First, the apocalypse solves the problem mentioned under the Mystery Mechanism: that is it creates a concrete future point of full disclosure. This is exactly how most fiction works–written or televised. There’s a starting premise, characters which draw an emotional connection, a mystery which is directly relevant to these characters, but just out of reach of comprehension, and of course the firm knowledge and implicit promise that at the end of the  series or book you’ll have a complete answer to all your questions. Almost every story follows this formula and therefore it can be seen as essential part of human communication. The exceptions to this rule actually prove its importance. When series or books end without tying things up in an emotionally satisfying way the backlash is predictably hostile and bitter. Humans implicitly expect disclosure and failing to deliver it is seen as betrayal. Super memeplexes which wish to survive must maintain the faith of their believers that there is a concrete and definite future point at which the Mystery will be resolved. All super memeplexes make this point a central tenant of the faith.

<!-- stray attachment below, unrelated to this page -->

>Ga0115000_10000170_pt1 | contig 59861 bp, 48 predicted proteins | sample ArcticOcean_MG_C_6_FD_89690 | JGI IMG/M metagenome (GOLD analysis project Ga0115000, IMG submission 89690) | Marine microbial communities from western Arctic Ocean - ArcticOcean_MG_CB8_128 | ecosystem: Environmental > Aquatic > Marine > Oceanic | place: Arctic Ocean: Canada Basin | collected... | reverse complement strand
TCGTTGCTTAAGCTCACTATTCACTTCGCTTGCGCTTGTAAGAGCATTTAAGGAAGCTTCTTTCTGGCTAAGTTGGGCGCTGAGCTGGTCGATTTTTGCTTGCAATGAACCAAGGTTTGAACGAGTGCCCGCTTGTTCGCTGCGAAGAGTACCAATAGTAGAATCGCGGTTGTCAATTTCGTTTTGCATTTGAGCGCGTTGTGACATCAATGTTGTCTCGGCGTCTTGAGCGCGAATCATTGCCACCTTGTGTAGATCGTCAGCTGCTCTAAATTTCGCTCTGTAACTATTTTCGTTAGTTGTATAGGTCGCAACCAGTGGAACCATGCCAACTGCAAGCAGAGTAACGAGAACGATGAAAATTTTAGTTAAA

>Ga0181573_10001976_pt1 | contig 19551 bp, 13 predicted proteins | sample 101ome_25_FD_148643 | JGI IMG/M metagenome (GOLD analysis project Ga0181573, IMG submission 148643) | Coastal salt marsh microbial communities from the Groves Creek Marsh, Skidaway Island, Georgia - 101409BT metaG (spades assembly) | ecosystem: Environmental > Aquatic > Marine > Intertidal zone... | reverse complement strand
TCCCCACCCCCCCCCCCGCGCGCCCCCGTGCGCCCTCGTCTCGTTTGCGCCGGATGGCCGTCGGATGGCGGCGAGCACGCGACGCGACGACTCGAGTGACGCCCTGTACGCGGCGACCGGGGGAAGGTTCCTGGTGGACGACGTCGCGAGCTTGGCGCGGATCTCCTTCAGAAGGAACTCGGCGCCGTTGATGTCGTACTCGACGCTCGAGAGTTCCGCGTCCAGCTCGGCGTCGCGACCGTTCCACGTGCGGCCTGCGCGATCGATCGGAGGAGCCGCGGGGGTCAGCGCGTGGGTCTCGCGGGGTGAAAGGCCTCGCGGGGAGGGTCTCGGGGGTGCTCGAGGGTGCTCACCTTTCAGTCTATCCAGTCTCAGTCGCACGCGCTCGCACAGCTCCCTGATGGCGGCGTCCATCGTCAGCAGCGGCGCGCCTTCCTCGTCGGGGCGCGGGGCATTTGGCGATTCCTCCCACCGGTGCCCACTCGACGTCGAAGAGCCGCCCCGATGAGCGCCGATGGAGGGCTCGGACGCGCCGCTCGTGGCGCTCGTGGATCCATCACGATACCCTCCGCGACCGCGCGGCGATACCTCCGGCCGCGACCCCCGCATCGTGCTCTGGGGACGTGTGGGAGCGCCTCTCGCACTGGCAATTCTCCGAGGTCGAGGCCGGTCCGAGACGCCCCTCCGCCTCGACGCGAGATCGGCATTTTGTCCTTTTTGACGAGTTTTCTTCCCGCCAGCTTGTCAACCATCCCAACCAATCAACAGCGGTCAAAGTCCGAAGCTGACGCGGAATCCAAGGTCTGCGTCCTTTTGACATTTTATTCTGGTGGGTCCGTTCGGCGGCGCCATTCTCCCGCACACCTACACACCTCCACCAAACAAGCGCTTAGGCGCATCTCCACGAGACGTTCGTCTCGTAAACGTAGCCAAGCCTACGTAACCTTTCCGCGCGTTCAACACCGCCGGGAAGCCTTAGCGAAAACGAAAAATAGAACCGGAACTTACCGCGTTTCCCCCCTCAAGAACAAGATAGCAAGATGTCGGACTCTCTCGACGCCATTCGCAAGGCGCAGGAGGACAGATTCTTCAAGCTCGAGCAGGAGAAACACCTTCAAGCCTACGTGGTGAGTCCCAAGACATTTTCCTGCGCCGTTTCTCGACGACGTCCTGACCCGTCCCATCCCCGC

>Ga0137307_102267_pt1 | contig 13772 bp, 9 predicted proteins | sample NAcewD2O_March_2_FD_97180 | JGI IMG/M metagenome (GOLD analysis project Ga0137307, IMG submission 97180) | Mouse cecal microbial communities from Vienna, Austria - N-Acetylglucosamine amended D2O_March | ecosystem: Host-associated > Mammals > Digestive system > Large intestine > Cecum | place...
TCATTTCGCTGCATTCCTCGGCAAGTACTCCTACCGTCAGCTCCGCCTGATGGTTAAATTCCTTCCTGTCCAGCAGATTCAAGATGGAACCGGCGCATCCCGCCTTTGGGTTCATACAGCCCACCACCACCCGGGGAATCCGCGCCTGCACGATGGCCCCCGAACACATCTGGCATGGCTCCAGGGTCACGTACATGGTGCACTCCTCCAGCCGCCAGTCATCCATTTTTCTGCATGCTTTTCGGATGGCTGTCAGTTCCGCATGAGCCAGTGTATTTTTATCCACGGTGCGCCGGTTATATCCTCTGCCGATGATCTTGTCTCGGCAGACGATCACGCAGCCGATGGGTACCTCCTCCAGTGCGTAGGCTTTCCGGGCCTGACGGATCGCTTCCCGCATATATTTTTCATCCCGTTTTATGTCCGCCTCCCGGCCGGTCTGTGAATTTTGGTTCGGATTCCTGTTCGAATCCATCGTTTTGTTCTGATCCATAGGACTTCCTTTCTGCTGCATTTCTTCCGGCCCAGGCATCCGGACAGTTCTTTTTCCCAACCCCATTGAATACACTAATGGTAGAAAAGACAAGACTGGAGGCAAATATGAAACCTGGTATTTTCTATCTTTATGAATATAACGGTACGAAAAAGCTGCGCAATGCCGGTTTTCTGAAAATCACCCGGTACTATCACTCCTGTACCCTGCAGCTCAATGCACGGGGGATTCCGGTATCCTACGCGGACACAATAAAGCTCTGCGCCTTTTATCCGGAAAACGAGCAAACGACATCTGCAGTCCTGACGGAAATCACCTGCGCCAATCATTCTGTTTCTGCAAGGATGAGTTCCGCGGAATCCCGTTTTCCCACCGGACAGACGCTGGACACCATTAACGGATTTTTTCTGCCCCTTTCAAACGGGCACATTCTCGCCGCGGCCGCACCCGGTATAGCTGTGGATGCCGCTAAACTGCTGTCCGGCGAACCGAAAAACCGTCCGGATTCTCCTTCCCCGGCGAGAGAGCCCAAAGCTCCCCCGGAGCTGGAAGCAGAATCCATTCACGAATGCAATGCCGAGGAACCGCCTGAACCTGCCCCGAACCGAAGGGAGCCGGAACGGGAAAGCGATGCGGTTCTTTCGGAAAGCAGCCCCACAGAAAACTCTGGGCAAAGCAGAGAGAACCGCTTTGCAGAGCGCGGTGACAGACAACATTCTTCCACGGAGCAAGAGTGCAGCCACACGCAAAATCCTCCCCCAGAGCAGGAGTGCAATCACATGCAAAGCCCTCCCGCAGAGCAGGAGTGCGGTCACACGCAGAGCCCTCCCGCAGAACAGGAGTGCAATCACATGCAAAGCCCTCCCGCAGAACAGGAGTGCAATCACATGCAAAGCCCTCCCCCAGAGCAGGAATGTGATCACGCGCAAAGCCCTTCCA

The second function of apocalypse is it anchors the reveal at an indefinite future point which often requires the believer to obtain. This solves the problem of impermanence. Stories end. Books end. They are forgotten. Idealized super memeplexes reach for immortality. As such they require eternal mystery. Apocalypse for super memes is anchored in a concrete future time but with interpretable features. For example: Jesus will come back once everyone is told about him and the world is in war and chaos. Buddhism promises the dissolution of the individual but always after at least one more incarnation. There are enough hints here to keep it indefinite but always just around the corner. In this way the attention is captured indefinitely and the Mystery is protected against boredom as the signs of big reveal are constantly re-imagined to be imminent. Every generation has its apocalyptic cult because every generation IS an apocalyptic cult. Apocalypse is important to the Mystery because it makes it imminent, just like every good tv show ends an episode on a cliff hanger.